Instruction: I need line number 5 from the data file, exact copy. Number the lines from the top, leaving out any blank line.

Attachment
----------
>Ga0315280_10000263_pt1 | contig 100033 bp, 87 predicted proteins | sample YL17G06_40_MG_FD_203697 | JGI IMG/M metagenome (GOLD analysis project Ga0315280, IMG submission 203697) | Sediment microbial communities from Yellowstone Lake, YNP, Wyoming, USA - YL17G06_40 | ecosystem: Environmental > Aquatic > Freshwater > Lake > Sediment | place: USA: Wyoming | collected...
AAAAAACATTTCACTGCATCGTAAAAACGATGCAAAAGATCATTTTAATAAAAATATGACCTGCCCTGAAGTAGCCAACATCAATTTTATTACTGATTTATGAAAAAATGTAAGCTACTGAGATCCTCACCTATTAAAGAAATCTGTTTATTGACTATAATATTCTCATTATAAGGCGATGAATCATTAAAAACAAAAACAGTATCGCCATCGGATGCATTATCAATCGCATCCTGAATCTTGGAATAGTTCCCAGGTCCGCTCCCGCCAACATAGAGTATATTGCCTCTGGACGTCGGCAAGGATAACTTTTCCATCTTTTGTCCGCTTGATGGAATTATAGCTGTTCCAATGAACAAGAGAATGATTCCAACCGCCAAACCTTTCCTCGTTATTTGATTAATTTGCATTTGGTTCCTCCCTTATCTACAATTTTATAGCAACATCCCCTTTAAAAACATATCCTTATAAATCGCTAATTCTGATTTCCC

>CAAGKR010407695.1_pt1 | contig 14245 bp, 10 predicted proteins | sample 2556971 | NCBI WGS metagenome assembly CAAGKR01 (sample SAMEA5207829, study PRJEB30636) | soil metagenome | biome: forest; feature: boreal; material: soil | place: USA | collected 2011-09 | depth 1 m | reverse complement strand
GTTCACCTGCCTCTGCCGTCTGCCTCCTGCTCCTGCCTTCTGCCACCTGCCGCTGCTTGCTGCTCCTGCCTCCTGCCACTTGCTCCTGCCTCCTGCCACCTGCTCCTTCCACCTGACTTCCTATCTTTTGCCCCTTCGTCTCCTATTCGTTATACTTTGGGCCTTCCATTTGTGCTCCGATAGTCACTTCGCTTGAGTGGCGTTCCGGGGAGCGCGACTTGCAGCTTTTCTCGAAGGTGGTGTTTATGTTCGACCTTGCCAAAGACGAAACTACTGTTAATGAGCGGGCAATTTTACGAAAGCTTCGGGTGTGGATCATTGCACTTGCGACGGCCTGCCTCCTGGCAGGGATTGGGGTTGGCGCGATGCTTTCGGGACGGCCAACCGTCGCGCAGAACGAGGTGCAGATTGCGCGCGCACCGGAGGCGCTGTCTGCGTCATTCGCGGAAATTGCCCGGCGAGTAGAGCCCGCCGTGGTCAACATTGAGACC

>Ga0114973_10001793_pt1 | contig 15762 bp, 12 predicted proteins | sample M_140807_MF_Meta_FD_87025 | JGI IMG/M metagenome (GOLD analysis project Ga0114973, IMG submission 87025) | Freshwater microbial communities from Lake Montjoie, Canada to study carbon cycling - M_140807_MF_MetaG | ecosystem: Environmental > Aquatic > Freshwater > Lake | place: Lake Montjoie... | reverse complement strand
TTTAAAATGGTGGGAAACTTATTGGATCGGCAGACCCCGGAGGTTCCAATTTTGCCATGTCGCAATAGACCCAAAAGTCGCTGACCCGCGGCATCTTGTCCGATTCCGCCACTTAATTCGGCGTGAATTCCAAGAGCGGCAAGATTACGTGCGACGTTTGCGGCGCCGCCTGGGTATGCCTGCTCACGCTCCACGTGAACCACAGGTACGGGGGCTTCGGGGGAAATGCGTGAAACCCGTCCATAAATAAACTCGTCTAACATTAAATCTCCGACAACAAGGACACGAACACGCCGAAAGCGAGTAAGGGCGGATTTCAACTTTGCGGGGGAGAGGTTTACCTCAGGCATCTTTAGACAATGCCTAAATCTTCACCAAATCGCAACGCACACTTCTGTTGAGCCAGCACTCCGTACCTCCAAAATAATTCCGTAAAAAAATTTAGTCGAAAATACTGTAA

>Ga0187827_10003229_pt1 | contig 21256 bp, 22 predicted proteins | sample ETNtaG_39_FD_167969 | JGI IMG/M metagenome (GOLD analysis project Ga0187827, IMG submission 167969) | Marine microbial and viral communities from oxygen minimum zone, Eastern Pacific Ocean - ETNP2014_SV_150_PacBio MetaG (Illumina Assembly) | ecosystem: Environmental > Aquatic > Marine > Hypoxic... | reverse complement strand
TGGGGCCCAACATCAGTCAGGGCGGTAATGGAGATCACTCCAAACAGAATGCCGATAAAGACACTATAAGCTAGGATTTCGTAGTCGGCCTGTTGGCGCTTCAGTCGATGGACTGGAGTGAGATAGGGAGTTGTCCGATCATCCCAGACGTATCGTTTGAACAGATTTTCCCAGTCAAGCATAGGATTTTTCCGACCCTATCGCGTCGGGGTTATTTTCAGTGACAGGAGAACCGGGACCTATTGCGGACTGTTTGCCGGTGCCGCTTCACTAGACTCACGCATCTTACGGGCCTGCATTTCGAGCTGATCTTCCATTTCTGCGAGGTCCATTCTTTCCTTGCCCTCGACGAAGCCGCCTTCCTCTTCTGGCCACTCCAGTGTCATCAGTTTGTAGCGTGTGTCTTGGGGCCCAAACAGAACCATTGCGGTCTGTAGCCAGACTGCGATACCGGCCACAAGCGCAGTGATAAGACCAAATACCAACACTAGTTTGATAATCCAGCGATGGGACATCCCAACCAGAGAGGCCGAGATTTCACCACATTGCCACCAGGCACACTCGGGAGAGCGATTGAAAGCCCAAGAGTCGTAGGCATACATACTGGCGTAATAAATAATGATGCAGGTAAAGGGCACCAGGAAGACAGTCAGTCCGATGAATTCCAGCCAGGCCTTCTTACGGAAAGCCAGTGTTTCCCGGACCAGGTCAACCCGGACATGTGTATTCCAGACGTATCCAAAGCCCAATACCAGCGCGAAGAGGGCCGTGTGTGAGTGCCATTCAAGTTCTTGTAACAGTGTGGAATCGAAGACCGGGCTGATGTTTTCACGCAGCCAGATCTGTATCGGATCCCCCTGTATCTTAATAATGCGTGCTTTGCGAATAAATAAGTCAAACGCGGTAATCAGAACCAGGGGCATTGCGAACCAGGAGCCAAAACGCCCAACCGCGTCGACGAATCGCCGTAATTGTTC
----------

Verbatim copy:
>Ga0114973_10001793_pt1 | contig 15762 bp, 12 predicted proteins | sample M_140807_MF_Meta_FD_87025 | JGI IMG/M metagenome (GOLD analysis project Ga0114973, IMG submission 87025) | Freshwater microbial communities from Lake Montjoie, Canada to study carbon cycling - M_140807_MF_MetaG | ecosystem: Environmental > Aquatic > Freshwater > Lake | place: Lake Montjoie... | reverse complement strand